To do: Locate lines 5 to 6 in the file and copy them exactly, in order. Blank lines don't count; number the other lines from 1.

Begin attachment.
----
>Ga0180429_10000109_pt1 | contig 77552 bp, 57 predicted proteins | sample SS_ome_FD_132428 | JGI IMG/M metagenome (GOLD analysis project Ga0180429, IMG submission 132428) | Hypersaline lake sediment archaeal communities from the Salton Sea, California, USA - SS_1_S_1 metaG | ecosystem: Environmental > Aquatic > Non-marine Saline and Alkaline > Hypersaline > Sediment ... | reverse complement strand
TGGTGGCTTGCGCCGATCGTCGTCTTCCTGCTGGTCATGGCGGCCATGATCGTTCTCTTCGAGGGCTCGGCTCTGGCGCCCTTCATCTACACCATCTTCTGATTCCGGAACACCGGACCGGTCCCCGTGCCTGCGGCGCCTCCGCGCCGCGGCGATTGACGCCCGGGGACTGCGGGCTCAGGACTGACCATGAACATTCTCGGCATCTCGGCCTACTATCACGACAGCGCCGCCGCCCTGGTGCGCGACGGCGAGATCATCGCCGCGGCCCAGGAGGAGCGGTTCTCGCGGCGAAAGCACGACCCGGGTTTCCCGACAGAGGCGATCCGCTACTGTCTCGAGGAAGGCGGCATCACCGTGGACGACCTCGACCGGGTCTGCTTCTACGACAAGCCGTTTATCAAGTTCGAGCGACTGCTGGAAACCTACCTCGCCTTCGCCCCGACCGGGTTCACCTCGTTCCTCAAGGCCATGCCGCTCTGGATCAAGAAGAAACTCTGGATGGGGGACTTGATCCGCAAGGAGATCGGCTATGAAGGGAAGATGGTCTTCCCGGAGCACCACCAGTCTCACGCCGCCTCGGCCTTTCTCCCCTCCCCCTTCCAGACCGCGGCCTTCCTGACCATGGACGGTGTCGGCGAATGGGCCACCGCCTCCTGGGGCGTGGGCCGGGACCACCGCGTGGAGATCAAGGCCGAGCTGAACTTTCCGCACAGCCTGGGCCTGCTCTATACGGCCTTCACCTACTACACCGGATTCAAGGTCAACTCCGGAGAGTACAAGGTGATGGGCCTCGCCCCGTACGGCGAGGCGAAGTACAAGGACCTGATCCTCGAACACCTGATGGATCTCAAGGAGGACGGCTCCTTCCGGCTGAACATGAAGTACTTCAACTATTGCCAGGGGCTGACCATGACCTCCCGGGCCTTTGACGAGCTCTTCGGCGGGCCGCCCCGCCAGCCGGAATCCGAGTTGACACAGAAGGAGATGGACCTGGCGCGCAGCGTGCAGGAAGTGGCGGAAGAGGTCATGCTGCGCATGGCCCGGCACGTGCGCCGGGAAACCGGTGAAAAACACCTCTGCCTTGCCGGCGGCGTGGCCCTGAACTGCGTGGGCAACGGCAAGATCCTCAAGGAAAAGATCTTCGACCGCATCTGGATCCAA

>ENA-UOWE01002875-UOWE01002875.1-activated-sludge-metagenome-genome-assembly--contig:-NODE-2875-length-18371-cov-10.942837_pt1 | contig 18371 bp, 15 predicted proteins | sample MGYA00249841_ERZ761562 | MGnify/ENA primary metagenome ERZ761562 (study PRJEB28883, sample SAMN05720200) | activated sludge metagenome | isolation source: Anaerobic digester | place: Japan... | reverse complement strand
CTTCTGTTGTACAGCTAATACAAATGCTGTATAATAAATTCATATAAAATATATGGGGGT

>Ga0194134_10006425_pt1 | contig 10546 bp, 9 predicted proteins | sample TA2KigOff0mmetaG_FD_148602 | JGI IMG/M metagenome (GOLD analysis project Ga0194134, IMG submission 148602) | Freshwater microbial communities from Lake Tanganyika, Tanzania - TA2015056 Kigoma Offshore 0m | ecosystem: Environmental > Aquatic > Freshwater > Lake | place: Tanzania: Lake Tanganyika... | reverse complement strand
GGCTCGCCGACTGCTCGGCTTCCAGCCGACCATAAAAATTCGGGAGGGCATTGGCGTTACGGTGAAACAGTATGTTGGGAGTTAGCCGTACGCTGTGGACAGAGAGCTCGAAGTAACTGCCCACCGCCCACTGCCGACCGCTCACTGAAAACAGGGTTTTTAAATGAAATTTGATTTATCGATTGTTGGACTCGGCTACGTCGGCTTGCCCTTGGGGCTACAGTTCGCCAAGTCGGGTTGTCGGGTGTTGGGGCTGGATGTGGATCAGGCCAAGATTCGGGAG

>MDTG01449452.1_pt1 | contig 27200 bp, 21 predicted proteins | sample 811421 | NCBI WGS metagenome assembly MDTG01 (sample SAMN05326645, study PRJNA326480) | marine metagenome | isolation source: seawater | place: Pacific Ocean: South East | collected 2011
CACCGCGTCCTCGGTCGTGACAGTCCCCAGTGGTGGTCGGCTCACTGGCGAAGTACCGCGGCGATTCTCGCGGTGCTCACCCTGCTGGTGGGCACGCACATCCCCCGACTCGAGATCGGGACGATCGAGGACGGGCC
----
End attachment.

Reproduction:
>Ga0194134_10006425_pt1 | contig 10546 bp, 9 predicted proteins | sample TA2KigOff0mmetaG_FD_148602 | JGI IMG/M metagenome (GOLD analysis project Ga0194134, IMG submission 148602) | Freshwater microbial communities from Lake Tanganyika, Tanzania - TA2015056 Kigoma Offshore 0m | ecosystem: Environmental > Aquatic > Freshwater > Lake | place: Tanzania: Lake Tanganyika... | reverse complement strand
GGCTCGCCGACTGCTCGGCTTCCAGCCGACCATAAAAATTCGGGAGGGCATTGGCGTTACGGTGAAACAGTATGTTGGGAGTTAGCCGTACGCTGTGGACAGAGAGCTCGAAGTAACTGCCCACCGCCCACTGCCGACCGCTCACTGAAAACAGGGTTTTTAAATGAAATTTGATTTATCGATTGTTGGACTCGGCTACGTCGGCTTGCCCTTGGGGCTACAGTTCGCCAAGTCGGGTTGTCGGGTGTTGGGGCTGGATGTGGATCAGGCCAAGATTCGGGAG